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Representing money with inflation

I'd appreciate feedback on the following design.

I need to represent money. Part of my application deals with inflation, so it's important that I can store the purchasing power.

My idea is very simple: have a fixed inflation rate for the whole application, and then store each amount in a Money class with a 'amount' and a 'base year' instance variable.

Advantages: Gets rid of 'amount' and 'inflatedamount' pairs throughout the application. Makes math very easy since I can simply inflate/deflate to a common year and then add/subtract as necessary.

Cons: Extra data. Fixing the inflation rate for all money objects.

I'm aware of the floating point issues regarding currency; I have taken care of those.

It seems like too simple of a solution to me and it kind of makes me nervous. Any thoughts?
Anon to protect the guilty
Wednesday, March 01, 2006
Do you deal with international currencies?  Because I think different governments use different base years.

Also - what happens when a government rebases the currency, like Turkey did a few years ago (If I recall correctly, they dropped something like 3 decimal places)
example Send private email
Wednesday, March 01, 2006
I only need to store USD, so that doesn't concern me.

I'm not sure what you mean by 'base year'. Am I using an overloaded term here?

I was thinking that generally I'd enter data in today's dollars, therefore the base year at entry would always be the current one. If I'm dealing with dates in the future I inflate with my fixed rate. For the past, if I wanted I could store the historic CPI and use that each year, though I don't think I'll actually need that.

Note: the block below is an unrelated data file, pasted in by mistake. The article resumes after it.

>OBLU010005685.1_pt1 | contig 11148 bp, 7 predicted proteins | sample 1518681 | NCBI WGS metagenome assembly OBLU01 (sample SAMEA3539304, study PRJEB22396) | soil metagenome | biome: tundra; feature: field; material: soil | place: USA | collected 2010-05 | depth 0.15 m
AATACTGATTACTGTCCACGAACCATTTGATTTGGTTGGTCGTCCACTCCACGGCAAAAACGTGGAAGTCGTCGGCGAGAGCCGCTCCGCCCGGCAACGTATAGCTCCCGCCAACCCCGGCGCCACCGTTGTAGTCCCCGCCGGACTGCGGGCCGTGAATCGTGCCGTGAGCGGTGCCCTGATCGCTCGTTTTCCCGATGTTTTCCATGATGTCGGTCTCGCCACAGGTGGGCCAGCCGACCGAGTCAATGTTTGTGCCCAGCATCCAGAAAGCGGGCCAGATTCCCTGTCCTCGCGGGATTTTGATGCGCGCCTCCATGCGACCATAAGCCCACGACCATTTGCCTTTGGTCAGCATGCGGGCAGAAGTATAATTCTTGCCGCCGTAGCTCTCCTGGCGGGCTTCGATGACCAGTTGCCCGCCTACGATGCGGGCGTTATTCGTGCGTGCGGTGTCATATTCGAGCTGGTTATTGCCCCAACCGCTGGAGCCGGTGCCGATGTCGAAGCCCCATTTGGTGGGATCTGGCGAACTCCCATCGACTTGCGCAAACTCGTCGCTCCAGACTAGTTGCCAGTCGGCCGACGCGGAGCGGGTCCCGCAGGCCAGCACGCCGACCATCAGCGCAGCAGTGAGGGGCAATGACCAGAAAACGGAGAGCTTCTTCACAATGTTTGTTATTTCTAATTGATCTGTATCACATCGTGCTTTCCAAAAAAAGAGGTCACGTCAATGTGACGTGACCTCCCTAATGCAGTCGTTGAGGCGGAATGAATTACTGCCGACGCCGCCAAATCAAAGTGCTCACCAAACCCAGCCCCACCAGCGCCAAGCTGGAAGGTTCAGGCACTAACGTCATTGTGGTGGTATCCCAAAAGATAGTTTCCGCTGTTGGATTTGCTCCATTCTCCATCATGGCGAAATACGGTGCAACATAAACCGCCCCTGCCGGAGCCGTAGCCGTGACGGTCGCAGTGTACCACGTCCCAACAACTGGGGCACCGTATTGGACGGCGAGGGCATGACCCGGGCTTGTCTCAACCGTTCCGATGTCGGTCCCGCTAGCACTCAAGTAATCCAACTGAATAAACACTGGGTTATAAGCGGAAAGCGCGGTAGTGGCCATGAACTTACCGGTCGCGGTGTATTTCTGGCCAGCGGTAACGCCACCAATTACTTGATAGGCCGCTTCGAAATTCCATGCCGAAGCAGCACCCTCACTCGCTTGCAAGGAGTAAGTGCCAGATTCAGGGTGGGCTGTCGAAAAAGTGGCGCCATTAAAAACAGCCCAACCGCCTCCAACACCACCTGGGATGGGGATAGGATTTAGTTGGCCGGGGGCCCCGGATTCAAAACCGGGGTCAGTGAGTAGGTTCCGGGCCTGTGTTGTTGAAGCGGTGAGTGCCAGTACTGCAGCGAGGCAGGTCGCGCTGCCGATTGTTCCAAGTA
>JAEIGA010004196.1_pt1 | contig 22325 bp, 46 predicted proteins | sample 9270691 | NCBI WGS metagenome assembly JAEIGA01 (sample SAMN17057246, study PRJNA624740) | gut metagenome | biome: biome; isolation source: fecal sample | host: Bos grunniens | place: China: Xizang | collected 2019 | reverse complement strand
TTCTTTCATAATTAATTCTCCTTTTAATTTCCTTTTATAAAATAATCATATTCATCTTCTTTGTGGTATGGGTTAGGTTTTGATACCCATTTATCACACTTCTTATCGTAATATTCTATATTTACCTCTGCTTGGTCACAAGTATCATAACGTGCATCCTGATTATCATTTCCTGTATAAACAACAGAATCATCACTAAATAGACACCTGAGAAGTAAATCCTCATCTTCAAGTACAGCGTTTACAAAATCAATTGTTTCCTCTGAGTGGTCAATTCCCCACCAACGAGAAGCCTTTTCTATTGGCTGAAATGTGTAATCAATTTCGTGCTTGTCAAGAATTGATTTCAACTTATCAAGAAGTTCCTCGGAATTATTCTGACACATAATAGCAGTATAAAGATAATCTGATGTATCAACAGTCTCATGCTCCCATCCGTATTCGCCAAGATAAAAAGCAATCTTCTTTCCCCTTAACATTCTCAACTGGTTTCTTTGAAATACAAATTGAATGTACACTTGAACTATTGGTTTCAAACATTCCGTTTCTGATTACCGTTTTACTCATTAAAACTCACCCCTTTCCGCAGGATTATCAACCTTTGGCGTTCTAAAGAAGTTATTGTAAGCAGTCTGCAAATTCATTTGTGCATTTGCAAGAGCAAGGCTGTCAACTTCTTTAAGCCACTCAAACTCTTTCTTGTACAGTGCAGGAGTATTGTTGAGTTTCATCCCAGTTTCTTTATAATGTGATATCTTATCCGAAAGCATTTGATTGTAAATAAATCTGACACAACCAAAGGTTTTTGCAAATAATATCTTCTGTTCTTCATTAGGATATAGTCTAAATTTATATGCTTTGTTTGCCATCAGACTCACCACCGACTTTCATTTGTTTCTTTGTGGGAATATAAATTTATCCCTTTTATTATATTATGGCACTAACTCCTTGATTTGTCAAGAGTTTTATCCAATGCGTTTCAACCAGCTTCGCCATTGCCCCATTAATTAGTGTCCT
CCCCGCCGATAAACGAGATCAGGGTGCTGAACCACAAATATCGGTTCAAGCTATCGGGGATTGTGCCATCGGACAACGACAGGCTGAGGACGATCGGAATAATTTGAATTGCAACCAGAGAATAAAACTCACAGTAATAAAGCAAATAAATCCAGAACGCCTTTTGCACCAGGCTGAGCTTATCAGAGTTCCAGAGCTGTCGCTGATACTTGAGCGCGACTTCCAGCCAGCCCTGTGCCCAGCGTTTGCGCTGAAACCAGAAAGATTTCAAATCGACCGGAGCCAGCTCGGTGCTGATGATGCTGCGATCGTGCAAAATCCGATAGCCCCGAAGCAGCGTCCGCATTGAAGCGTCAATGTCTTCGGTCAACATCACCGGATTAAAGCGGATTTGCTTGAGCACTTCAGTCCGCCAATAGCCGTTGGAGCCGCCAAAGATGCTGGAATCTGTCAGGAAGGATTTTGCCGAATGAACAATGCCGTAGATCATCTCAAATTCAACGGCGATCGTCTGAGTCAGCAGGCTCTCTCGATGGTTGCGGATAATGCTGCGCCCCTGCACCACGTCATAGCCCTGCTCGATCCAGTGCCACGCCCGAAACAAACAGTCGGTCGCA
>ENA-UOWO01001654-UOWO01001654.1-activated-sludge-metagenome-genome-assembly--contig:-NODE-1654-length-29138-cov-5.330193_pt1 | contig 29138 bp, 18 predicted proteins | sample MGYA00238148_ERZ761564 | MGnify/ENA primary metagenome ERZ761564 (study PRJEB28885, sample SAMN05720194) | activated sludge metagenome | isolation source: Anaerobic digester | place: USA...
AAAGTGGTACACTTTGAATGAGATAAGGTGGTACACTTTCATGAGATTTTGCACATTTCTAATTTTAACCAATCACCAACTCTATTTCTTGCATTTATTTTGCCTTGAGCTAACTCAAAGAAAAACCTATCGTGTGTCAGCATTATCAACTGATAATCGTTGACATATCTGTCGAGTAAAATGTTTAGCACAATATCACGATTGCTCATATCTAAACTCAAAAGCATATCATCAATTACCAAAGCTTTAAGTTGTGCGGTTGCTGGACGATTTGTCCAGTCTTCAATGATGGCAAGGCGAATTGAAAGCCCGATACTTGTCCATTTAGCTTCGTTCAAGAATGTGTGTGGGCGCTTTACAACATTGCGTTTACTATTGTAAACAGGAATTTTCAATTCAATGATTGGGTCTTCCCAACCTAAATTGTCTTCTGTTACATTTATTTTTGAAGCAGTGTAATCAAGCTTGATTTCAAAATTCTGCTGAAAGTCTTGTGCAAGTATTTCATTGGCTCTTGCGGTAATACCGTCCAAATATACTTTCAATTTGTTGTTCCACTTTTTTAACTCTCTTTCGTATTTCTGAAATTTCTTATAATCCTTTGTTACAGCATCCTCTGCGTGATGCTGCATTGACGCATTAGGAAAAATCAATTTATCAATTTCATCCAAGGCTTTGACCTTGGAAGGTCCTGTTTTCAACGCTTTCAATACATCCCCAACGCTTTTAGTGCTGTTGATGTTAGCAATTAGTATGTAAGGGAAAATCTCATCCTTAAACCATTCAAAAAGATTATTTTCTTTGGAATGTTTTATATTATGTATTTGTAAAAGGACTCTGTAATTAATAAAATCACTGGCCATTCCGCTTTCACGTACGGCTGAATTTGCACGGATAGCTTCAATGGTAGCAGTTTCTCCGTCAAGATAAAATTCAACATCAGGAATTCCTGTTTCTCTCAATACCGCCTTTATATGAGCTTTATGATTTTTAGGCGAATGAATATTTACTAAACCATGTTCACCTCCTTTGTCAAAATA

As far as rebasing it, I don't need that in my application now. Good call though, I hadn't thought of that. I don't anticipate it being a concern with USD, but if I ever did need that refactoring, I think I could handle that internally when I convert by just doing a lookup into a history DB table.

Thanks for raising these issues, I'd not thought of them. I think these things could be added without changing the interface, and since I'm able to do that, I think it'll work.
Anon to protect the guilty
Wednesday, March 01, 2006
"My idea is very simple: have a fixed inflation rate for the whole application, and then store each amount in a Money class with a 'amount' and a 'base year' instance variable."

It is typical to report one number in the press, but I find it hard to believe that every industry bases their decision on that magic number.  The rate of inflation itself also changes from year to year. (It may be 3.2% one year, 3.7% the next.) I believe you were thinking of the historical inflation, which is an average over time.

Looking towards the future, I'd add a table that quotes the inflation for that year, for a specific category (including "all"). The money class can fetch whatever value is appropriate.

So if the money class started in 1999, it can fetch the rate of inflation for "all", for 2000, 2001, 2002 and so on.
Wednesday, March 01, 2006
Yeah, to reinforce what TheDavid said, different sectors of the economy experience different rates of inflation. Home prices in various markets increase at rates exceeding the consumer price index. Technology prices decrease with respect to the CPI.

Etc etc etc.

I don't know whether that level of granularity is important in your application or if you're only concerned with macroeconomic inflation.

But it's something to consider.
BenjiSmith Send private email
Wednesday, March 01, 2006
Your math seems sound. However, if this is for a scientific application, you might want to read up on the different ways to measure devaluation. is a rather good overview. Abstract: it's complicated :-)

Very interesting topic. Can you tell us what you're working on?
Matthias Winkelmann Send private email
Wednesday, March 01, 2006
I'm writing a retirement planning application. I'm not using a complex projection model, just the standard compound interest formula, but doing things like showing the effect of inflation, the advantages of using one type of retirement account versus another, etc.

I realize that I should be consulting a CPA (and probably a lawyer too) on this, but I'm not going to hire one to review my formulas, etc until after I have a product. That way, if I don't follow through (and we all know how hard it is to take a product from concept to delivery), I'm only out my time, and I've learned a lot to use for planning my own retirement (which hopefully will be before I'm 30. Aim high!).